However, the digital divide is shrinking thanks in part to the increase in affordable devices that allow access to the internet.
IT driving innovations
Just under a third of solicitors' firms surveyed in 2015 said that the availability of better IT has driven innovation in their business.12 It is clear that developments in information systems outside the legal services market can encourage new working practices in law.
Supporting new ways of working
As law firms seek to innovate, they are increasingly seeking out the technology that will help them to make the changes they want to deliver. Over half of firms responding to one survey stated they wanted new technologies to support mobile working. This is reflected in firms' priorities – a quarter said they wanted better case management systems and many were looking to move information to the cloud. 13
The use of cloud computing can help both mobility and cost. The ability to access secure firm systems from anywhere makes flexible working practices, such as on-demand staffing and dispersed firms, easier to set up. Over four fifths of businesses that have switched their IT systems to cloud provision reported cost savings.14
With over a third of businesses and almost half of individual consumers saying that they want online legal services, there is a clear demand that firms are seeking to meet. 15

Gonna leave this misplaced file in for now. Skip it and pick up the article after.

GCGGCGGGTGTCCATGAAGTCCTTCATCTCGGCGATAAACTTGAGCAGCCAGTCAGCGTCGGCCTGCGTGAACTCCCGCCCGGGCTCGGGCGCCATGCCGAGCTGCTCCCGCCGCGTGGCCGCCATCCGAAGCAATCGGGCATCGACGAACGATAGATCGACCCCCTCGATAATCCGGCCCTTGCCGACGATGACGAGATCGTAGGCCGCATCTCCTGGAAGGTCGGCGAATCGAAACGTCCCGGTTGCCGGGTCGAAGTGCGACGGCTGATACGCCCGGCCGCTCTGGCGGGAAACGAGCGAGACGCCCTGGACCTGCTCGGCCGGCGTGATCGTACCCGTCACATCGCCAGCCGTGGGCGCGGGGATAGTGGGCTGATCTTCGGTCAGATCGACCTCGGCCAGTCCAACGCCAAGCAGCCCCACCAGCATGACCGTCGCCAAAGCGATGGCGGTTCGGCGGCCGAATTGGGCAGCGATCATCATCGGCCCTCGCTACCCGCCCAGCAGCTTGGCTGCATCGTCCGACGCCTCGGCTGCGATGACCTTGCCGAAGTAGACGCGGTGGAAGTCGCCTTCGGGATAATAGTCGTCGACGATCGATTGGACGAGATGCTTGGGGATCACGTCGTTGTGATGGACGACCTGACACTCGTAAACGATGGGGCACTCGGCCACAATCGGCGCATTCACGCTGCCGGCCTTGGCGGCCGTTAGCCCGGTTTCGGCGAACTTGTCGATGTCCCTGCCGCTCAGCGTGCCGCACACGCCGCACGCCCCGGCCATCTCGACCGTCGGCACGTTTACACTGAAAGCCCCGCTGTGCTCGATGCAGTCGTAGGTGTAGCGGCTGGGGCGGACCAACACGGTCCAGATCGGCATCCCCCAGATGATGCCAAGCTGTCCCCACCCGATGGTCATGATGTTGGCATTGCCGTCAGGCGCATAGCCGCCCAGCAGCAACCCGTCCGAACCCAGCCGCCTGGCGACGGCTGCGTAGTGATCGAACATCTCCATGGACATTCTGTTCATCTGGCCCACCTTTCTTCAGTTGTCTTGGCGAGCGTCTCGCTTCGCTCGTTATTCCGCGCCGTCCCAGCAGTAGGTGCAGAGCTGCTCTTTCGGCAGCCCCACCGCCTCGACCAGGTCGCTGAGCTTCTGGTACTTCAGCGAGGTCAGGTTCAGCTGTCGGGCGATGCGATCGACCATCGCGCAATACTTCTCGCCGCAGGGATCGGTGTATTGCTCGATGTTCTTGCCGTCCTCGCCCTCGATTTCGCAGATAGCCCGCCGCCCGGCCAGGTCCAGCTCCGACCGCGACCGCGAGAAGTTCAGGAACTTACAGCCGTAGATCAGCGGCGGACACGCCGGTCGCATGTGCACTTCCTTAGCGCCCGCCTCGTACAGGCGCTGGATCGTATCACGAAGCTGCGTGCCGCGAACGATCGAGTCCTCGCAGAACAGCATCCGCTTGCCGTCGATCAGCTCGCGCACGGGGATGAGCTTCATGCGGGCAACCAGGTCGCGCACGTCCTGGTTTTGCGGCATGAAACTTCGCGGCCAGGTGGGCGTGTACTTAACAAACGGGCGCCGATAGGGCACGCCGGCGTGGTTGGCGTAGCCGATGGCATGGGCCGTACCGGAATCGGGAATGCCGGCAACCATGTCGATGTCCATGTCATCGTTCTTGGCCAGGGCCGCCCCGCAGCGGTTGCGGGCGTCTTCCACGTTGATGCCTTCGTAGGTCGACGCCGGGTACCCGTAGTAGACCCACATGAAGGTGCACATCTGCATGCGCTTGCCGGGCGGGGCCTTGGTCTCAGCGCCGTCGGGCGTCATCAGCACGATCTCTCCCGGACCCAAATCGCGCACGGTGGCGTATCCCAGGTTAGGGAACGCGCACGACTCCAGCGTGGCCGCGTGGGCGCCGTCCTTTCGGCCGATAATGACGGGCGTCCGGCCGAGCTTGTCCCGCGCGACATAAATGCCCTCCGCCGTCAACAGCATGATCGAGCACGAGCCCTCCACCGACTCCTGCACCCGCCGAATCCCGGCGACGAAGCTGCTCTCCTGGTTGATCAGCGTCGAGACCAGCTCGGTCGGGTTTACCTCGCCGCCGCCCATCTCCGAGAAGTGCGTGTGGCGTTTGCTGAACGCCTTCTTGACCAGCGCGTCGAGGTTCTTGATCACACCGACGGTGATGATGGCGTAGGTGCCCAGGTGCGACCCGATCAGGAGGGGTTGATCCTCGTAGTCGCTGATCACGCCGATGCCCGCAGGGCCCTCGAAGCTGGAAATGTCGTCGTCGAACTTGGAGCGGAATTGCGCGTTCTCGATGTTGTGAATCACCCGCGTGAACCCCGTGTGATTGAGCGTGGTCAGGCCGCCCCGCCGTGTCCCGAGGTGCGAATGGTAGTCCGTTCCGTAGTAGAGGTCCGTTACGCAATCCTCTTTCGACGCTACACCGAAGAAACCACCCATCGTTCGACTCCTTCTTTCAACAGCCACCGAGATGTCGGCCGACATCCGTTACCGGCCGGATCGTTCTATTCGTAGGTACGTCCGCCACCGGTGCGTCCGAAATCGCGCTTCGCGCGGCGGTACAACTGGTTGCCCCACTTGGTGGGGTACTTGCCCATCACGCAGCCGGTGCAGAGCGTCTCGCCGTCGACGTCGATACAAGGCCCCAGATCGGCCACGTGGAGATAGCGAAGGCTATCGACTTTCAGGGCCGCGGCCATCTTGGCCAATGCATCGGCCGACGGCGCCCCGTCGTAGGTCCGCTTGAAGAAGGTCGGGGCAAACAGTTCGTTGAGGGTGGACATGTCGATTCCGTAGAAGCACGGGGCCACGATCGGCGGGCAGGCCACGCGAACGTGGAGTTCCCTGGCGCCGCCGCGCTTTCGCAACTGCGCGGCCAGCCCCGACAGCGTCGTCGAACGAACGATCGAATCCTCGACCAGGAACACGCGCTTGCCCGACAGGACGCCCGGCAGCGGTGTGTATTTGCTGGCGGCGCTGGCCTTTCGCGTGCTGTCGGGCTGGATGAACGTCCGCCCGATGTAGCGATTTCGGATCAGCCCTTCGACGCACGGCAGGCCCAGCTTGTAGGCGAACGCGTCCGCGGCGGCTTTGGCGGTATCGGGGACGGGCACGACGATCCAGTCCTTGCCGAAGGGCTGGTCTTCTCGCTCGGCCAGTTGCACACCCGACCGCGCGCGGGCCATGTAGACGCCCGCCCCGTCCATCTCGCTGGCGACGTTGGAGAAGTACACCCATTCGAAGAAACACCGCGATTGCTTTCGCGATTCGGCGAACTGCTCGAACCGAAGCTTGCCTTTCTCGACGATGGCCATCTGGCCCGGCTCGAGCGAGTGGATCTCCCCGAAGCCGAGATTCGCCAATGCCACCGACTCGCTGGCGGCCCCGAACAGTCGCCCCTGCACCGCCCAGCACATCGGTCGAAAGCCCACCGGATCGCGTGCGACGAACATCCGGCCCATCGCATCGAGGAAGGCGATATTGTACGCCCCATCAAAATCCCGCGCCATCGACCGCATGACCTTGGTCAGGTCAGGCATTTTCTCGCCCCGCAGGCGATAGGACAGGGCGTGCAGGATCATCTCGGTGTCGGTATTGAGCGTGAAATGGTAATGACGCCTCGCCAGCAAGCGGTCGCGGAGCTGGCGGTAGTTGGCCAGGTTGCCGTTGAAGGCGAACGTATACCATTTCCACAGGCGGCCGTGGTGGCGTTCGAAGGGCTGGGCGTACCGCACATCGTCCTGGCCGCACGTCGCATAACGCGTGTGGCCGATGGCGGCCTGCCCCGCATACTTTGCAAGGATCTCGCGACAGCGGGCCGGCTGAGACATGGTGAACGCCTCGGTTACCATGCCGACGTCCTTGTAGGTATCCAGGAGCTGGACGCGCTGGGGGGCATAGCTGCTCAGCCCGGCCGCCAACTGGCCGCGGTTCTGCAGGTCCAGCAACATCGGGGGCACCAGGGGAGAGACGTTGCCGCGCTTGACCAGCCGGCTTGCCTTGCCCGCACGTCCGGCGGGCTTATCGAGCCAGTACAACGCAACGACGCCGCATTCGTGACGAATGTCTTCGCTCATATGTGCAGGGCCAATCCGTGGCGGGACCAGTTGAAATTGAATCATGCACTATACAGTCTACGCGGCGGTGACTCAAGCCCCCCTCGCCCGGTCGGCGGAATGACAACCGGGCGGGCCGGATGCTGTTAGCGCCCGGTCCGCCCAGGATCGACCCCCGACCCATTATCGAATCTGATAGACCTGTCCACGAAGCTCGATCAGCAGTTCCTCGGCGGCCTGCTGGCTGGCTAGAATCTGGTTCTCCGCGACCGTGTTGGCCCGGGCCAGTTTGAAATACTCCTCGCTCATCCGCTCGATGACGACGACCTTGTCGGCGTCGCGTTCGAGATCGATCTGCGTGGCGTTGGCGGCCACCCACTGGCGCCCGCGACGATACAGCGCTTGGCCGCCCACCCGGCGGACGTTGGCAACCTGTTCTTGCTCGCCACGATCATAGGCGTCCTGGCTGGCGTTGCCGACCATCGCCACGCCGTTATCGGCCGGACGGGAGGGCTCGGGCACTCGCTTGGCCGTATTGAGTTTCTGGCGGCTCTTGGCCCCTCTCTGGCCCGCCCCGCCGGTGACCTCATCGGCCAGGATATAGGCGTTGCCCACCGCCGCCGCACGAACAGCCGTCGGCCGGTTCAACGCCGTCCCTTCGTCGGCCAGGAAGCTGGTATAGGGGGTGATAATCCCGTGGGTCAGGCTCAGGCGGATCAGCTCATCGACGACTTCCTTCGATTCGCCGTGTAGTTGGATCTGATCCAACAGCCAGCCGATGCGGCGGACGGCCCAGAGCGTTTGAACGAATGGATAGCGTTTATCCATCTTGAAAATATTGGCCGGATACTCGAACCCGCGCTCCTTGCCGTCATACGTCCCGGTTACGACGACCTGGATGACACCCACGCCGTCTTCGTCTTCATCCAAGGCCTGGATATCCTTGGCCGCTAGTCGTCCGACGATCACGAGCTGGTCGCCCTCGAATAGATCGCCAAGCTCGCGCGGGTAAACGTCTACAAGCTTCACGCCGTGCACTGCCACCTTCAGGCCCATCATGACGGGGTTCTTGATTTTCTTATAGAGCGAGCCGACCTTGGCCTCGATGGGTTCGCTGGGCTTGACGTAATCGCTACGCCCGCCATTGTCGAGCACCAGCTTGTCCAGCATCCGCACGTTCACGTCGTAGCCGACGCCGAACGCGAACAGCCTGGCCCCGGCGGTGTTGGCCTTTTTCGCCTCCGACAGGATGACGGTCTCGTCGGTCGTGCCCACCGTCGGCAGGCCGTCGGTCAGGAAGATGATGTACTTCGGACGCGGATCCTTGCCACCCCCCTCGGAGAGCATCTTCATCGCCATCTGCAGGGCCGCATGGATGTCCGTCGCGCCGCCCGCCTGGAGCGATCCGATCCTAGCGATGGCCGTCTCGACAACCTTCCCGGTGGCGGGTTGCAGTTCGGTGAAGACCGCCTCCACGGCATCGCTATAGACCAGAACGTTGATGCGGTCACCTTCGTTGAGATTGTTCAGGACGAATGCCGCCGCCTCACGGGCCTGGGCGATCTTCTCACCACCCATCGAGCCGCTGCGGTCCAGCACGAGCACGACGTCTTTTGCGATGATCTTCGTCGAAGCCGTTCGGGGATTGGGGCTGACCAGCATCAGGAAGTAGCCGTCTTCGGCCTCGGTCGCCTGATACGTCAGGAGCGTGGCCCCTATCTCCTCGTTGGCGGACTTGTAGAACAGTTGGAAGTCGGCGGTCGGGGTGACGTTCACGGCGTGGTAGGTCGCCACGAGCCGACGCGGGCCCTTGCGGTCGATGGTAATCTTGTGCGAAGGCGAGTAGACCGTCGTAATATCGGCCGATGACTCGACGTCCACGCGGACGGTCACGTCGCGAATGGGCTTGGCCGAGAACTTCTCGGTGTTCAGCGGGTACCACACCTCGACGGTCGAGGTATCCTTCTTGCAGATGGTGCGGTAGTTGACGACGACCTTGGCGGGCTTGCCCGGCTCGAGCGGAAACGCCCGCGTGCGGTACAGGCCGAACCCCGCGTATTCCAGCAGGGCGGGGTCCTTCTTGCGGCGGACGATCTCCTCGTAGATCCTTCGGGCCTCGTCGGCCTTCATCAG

In 2013, website development was only the fourth highest priority for law firms wanting to make changes. By 2015, firms were more likely to be implementing web services than they were to be changing any other aspect of their practices.16
At the most complete end of this trend, we see firms offering online-only legal services, and arise in do-it-yourself services in fields such as divorce and will writing. However, providing information online is not an all or nothing affair, and some firms offer traditional services alongside online ones.
Some firms are introducing significant innovation in digital service delivery. These make a genuine difference in the service provided, by looking at consumer needs. For example, linking a conveyancing website to a loan comparison site for rapid mortgage quotations.
AI refers to IT systems that are capable of analysing information in ways that would otherwise require a human, not to the science fiction concept of conscious computers.17 An increasing number of firms are using systems such as IBM's 'Watson' to automate aspects of their work and to produce new insights. 18